Airbnb has also come under fire for encouraging this unethical practice. A report estimates that out of 150,000 listings in Australia, nearly 35% are listed by those who don’t own their property. To counter this, many landlords are now inserting an ‘Airbnb clause’ into their leases.

But that’s not enough. There’s a need for stronger laws and government policies to stop these horror stories from becoming a norm. Until then, unfortunately, it’s difficult to combat the bigger issues stemming from illegal subletting. But as a landlord, you can take steps to avoid the risks of unwanted subletting and protect your property. This, to some extent, will tug at the roots of this growing problem. Or, at least we can hope so.

Tips to avoid illegal subletting

Keep an eye. Many property owners fall into the trap of assuming that landlording is a ‘rent and forget’ type of investment. It is not. And, that’s often the main reason why many landlords have no idea that illegal subletting might be happening on their property.

So the first piece of advice would be to stay vigilant. Establish a cooperative relationship with any on site management, keep in regular contact with the tenant and, have legitimate reasons to visit out of planned hours. But take care not to be intrusive or interfere with your tenant’s privacy.  

You should also verify if a person is who they say they are and check references before taking them in as a tenant.

Look for tell-tale signs of subletting. A good relationship with building management and/or owner-neighbours is assurance that you will be readily alerted if too many people are seen to be entering & leaving a property. The renter being absent from the property for long durations, locks on bedroom doors, or the lack of a common area are all also potential red flags. Watch out for these while carrying out routine inspections.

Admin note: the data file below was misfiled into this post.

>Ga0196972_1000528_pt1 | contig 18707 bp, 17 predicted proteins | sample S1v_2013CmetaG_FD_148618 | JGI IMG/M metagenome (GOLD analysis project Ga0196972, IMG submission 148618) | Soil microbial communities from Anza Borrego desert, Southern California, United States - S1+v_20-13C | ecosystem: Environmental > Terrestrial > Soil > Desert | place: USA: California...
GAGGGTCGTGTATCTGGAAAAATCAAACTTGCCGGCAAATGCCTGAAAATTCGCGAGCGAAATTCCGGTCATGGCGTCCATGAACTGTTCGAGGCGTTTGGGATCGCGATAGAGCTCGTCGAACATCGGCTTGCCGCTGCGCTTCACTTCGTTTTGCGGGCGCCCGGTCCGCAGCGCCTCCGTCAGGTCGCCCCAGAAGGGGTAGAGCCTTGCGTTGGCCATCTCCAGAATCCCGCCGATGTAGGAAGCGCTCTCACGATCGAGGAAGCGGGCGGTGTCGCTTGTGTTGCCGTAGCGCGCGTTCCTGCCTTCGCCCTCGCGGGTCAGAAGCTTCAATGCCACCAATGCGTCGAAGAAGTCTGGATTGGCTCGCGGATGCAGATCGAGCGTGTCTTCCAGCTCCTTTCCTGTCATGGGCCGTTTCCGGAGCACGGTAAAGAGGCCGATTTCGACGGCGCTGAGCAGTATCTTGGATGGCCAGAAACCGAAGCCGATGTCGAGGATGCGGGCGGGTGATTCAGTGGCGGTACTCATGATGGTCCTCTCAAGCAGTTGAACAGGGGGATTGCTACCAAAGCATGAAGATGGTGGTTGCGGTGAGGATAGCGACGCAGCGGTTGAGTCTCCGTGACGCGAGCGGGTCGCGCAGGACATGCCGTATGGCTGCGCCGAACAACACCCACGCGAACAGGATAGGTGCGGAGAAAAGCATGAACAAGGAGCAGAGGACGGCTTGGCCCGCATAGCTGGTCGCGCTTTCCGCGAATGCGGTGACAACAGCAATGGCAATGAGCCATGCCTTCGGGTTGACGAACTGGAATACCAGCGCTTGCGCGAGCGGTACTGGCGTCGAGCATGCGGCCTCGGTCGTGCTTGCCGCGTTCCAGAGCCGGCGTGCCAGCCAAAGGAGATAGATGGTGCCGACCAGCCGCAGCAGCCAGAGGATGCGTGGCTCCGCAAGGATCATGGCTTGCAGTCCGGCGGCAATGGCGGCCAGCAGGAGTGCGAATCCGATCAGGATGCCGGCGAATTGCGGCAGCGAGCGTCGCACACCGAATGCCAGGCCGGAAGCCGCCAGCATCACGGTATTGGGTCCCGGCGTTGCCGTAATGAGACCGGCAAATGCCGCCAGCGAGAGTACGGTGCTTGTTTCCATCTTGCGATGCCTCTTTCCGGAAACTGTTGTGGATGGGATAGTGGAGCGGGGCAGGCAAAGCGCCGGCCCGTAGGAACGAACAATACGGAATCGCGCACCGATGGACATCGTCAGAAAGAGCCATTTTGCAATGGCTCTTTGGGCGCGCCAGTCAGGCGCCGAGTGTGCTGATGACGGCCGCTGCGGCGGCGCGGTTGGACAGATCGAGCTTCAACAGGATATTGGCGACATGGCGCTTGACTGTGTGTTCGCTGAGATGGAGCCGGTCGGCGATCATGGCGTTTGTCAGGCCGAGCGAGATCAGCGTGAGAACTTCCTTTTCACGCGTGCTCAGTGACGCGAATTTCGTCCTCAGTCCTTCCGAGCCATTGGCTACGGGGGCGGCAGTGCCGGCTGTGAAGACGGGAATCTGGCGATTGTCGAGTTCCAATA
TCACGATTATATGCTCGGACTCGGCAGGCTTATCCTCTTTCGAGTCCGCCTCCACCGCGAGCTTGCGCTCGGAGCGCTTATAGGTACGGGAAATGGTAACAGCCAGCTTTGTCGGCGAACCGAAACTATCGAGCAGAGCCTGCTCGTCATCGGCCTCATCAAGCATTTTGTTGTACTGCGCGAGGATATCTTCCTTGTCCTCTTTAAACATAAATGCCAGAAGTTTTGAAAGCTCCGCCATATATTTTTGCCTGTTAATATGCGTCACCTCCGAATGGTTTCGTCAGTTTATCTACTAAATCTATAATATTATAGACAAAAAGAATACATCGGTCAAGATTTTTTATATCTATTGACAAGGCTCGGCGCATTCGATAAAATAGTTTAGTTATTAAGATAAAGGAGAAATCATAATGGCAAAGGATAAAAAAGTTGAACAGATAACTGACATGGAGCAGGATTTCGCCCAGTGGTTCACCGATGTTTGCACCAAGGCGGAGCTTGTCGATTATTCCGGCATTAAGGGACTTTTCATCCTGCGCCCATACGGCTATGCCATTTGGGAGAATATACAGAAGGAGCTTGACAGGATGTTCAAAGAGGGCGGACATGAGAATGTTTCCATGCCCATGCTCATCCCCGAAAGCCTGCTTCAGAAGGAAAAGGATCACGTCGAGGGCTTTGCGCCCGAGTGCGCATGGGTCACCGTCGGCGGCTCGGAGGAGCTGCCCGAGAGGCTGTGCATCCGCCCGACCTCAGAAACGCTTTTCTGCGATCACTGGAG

Document all ongoing activity. If you’re smelling something fishy, don’t go without documenting everything that may raise an alarm. For example, collect information from neighbours, note down your observations, and keep a record of evidence of subletting that may have been revealed during an inspection.   

Make a report. Follow the legislation if you have your suspicions confirmed and report to the local council. Here’s a guide on how to do it.

If you feel you don’t have the time or patience to wade through it all, you can rely on us for our end-to-end property management services that include these steps and much more. Plus, at Silver Service, we believe in building an honest and transparent landlord-tenant relationship, and that’s our secret sauce in creating mutually positive outcomes for our clients.

If you have any questions or need some property advice, please drop us a line or give us a call,

Sincerely,

Mariam, Noune, Carolyn, Shelley and the team at Silver Service Real Estate.

Suite 6/8 Bromham Place, Richmond, VIC 3121

PHONE +61 (0) 3 8689 7960

EMAIL; [email protected]